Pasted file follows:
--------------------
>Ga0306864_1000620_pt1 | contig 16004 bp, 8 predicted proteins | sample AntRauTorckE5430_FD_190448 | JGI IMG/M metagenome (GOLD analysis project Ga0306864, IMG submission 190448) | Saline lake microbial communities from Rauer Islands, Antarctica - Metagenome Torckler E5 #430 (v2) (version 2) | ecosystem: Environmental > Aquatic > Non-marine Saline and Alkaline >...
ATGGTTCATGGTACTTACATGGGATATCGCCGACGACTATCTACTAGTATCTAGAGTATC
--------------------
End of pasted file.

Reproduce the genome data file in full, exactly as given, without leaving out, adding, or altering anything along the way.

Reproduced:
>Ga0306864_1000620_pt1 | contig 16004 bp, 8 predicted proteins | sample AntRauTorckE5430_FD_190448 | JGI IMG/M metagenome (GOLD analysis project Ga0306864, IMG submission 190448) | Saline lake microbial communities from Rauer Islands, Antarctica - Metagenome Torckler E5 #430 (v2) (version 2) | ecosystem: Environmental > Aquatic > Non-marine Saline and Alkaline >...
ATGGTTCATGGTACTTACATGGGATATCGCCGACGACTATCTACTAGTATCTAGAGTATC